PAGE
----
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August 11, 2023
min read

Automate Your CI/CD Pipeline Using Triggers


Continuous integration (CI) and continuous delivery (CD) are the two important aspects of a DevOps pipeline. While CI helps you with building and testing, CD helps you deploy your applications and services to the target environment. A great DevOps approach always starts with having the best set of tools to perform CI and CD and some best practices. The aim of DevOps is automation and accelerating the time to market. In this sense, CI/CD is a superpower to help organizations speed and automate. A CI/CD pipeline should always be configured in an automated fashion so that whenever a developer merges his/her code to the repository's main branch, the CI/CD system should get triggered. 

In this article, let us learn how to set up CI/CD pipelines in an automated fashion using triggers. 

CI/CD Pipeline Automation

Today, organizations like to move fast and break things early. Developers have become even more smarter with the DevOps concepts of CI/CD, GitOps, IaC, etc. As you march towards the DevOps approach, you will understand that automation becomes part and parcel of this journey. Having a great CI/CD platform/tool like Harness is necessary. 

CI/CD (Continuous Integration/Continuous Delivery) pipeline automation is pivotal to modern software development and deployment. It refers to automating the steps involved in building, testing, and deploying software applications. The CI/CD pipeline enables development teams to streamline their workflows, improve collaboration, and accelerate the delivery of high-quality software. By automating the integration and delivery processes, developers can quickly identify and fix bugs, ensure compatibility across various environments, and continuously deliver new features and updates to end users.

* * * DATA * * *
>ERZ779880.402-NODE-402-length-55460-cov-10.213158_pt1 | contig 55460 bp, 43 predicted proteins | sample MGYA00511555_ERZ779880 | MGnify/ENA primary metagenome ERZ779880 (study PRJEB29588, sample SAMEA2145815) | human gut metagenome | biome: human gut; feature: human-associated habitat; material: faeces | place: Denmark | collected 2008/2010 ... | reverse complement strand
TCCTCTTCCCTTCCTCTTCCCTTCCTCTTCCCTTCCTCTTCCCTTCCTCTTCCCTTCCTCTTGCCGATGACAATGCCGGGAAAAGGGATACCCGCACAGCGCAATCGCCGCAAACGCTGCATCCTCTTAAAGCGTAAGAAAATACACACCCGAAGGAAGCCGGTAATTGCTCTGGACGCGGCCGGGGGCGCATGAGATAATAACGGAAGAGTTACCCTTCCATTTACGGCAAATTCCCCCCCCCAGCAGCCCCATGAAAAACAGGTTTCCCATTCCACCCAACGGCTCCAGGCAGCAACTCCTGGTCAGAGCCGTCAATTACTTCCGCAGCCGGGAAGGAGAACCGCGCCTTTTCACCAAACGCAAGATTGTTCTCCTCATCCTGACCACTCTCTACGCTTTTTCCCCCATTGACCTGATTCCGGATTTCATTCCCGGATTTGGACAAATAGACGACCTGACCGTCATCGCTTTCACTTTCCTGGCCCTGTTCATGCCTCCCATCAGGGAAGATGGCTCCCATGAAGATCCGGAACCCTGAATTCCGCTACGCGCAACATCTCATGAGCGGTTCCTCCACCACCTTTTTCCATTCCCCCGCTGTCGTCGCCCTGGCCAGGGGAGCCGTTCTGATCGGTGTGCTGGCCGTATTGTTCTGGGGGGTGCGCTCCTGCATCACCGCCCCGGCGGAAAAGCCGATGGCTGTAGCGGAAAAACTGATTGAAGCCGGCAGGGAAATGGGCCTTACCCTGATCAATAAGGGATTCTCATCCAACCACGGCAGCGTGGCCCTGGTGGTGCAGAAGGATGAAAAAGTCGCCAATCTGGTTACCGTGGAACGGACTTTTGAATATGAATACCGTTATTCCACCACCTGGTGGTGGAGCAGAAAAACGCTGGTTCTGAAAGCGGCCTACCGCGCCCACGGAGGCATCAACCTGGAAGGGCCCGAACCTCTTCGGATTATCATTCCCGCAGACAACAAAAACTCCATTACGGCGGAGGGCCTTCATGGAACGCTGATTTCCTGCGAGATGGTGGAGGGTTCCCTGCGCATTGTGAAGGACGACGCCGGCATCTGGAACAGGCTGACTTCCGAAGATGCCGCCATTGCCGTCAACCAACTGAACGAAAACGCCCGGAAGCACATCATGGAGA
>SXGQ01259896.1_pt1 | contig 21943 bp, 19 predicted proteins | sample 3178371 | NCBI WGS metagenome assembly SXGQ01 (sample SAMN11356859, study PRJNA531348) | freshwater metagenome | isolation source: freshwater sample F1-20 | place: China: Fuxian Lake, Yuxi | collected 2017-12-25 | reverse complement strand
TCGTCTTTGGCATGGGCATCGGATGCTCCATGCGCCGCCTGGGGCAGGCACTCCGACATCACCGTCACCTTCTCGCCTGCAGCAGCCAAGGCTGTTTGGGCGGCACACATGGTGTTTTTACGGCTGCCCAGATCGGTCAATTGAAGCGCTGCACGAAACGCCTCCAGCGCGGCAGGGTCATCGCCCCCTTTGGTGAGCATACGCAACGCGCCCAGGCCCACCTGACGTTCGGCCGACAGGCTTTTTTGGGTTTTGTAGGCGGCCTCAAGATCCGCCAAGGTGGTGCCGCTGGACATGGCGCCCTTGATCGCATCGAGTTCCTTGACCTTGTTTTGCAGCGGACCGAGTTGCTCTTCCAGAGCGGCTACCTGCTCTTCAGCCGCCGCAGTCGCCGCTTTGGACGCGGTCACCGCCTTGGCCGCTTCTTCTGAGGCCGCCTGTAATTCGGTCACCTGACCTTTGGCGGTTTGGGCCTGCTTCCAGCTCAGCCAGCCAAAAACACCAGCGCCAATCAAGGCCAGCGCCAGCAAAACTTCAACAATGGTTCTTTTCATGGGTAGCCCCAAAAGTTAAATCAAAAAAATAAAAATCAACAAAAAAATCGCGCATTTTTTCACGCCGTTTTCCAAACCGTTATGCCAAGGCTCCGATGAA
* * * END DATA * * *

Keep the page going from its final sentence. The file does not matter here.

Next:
The pipeline typically consists of multiple stages, including code compilation, unit testing, integration testing, and deployment to production. Automation tools and frameworks facilitate the seamless flow of code changes through these stages, allowing for rapid iteration and feedback cycles. With CI/CD pipeline automation, organizations can achieve faster time-to-market, higher software reliability, and enhanced overall efficiency in their software development lifecycles.

CI/CD Pipeline Automation Steps

  • Developer Pushes Code to SCM (Source Control Management) Tool

  • CI Build Gets Triggered

  • Build Process

  • Artifact Generation

  • Artifact Storage

  • Staging Environment

  • CD Tool Takes Charge

  • Testing in Staging

  • Approval and Promotion

  • Deployment to Production

By automating these steps, CI/CD pipeline automation streamlines the software delivery process, reduces manual errors, and enables teams to rapidly deliver reliable software updates to production. 

If you notice carefully, Triggers serve as the connecting links between these CI/CD steps, automatically initiating actions such as builds, deployments, and tests based on events like code commits, repository changes, or approval signals, enabling seamless automation and integration across the entire CI/CD pipeline.

Let us practically understand how to automate a CI/CD pipeline using triggers. 


Harness Triggers Tutorial

Triggers in the Harness platform are used to automatically start a pipeline or workflow in response to a specific event. They can be configured to run pipelines in response to a variety of events, such as:

  • Git events: When a change is made to a Git repository, a trigger can be configured to run a pipeline. This can be used to automate the build, test, and deploy process for any application that is hosted in a Git repository.
  • Artifact events: When a new artifact is created or updated, a trigger can be configured to run a pipeline. This can be used to automate the deployment of new features or bug fixes to production.
  • Schedules: A trigger can be configured to run a pipeline on a schedule, such as once a day, once a week, or once a month. This can be used to automate the deployment of new features or bug fixes to production on a regular basis.
  • Manual triggers: A trigger can be triggered manually by a user. This can be useful for troubleshooting or for deploying changes to production outside of the normal schedule.

Git Event Trigger

For example, you could create a trigger that starts a pipeline whenever a new commit is pushed to a specific branch in your Git repository.